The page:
Facilitators observe the kid-horse interactions passively, watching for what they call “SPUDS” — Shifts, Patterns, Unique occurrences, Discrepancy, and “Stuff,” as in personal issues of the observer. After a session, using identified SPUDS, therapists may invite clients to share their stories about what took place with the horses and other issues in their lives. Often the horses start representing relationships with family and other people, personal obstacles or feelings.
“The metaphor is in the horse’s behavior,” said Kelly Vitorino, “how it is reflected in the human behavior and how it relates in the community.”
Although the ranch environment is flexible and relaxed, the Vitorinos said there are a few simple rules, beginning with respect—for people and horses as well.
“The ranch is a place where they are at rest; there is no judgment,” said Kelly. “We are bully-free, ‘fake free’ and technology free too.”
Joe said that using basic “constructs” such as setting boundaries, choices and consequences, leadership, teamwork, etc., helps the kids get more out of their 2-3 hours with the horses. “They will remember these activities and how to apply them in the future,” he said, noting that after their first experience, many groups request a second follow-up session and more. “There is a great need in the community for these kinds of programs,” said Joe Vitorino.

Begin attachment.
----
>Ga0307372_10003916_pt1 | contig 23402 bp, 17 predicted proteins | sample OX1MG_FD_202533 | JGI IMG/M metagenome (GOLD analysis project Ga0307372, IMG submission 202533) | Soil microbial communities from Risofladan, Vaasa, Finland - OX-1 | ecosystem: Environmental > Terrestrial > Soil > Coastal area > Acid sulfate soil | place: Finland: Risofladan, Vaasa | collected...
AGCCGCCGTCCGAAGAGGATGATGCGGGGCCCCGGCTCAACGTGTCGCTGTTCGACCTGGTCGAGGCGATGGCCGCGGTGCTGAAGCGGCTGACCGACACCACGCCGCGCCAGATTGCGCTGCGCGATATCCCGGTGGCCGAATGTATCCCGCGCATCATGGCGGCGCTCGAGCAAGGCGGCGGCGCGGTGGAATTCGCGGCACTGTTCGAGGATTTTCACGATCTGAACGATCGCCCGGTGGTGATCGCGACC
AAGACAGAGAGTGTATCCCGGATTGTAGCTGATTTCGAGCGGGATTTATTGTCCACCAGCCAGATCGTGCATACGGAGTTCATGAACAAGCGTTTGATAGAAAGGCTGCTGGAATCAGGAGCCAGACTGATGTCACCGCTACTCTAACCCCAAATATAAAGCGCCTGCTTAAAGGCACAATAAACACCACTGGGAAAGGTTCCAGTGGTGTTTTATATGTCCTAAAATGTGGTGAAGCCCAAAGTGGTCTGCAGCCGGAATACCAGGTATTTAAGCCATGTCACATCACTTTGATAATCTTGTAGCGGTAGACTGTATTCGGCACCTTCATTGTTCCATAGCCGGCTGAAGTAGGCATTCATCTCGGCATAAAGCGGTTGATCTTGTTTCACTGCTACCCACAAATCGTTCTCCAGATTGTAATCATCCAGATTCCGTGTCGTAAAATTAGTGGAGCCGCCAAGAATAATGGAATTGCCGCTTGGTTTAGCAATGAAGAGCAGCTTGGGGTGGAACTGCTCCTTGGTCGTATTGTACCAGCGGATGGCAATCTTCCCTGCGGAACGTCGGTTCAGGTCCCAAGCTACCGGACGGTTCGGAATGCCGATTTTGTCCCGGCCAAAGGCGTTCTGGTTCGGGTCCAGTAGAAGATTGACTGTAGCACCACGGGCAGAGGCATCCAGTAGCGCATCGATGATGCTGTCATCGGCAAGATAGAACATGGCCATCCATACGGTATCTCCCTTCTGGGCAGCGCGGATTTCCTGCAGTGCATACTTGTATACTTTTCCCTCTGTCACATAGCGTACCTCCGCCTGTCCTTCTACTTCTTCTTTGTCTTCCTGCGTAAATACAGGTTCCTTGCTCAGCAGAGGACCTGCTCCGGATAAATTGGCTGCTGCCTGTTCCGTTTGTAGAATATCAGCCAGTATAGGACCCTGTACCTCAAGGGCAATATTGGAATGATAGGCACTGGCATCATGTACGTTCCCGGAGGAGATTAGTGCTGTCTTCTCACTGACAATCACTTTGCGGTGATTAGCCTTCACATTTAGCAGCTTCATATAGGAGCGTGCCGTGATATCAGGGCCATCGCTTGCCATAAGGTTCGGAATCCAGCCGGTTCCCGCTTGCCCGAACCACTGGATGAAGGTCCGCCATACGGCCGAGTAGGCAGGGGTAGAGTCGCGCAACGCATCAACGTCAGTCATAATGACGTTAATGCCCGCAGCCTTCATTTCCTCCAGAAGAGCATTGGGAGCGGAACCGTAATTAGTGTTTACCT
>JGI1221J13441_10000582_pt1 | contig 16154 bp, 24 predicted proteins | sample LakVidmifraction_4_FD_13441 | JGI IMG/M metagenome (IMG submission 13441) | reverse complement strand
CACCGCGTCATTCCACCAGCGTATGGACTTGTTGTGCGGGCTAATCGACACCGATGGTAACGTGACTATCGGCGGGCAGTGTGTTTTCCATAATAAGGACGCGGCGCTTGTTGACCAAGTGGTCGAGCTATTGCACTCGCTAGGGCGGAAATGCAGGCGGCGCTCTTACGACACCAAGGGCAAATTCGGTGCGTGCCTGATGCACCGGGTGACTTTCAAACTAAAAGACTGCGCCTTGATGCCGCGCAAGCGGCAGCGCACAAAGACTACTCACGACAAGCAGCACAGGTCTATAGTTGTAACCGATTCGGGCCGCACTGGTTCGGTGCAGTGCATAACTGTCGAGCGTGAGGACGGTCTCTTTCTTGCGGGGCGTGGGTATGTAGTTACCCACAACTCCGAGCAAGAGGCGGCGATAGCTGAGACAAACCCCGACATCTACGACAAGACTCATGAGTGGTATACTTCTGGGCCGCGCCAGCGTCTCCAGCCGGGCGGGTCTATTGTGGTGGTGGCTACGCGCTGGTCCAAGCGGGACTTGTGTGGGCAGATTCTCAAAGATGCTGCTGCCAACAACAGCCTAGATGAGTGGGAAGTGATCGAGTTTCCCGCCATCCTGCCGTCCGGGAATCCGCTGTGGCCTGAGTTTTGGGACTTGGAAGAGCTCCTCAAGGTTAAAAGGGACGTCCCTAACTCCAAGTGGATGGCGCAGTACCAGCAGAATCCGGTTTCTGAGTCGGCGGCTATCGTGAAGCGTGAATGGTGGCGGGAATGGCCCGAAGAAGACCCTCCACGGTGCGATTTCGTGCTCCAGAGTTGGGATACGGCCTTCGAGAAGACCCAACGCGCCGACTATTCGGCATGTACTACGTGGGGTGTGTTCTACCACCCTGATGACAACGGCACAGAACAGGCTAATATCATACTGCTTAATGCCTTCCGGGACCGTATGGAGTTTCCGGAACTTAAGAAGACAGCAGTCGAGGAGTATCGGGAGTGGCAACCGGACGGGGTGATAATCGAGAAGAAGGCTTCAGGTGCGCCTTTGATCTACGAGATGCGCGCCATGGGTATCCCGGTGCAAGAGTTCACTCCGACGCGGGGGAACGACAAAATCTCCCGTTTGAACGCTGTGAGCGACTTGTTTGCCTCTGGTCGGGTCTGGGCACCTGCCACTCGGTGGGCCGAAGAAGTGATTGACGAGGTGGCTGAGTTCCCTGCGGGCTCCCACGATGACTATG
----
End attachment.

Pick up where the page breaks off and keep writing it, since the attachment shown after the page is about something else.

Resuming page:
Recently, 22 youth visited from Sunday’s Child Foundation, a nonprofit provider of services and support to abused and at-risk children. As one of their “Summer Splash” camp programs organized by Executive Director Lauren Rainer, the kids spent time working with the Paso Finos and letting them work their special magic.
“The girls were particularly engaged. They wanted to do everything,” said Rainier. “Some were a little nervous when they first got into the arena, but the horses made the kids feel at ease. They were super playful, too. Even Joe laughed because he hadn’t seen them play like that.”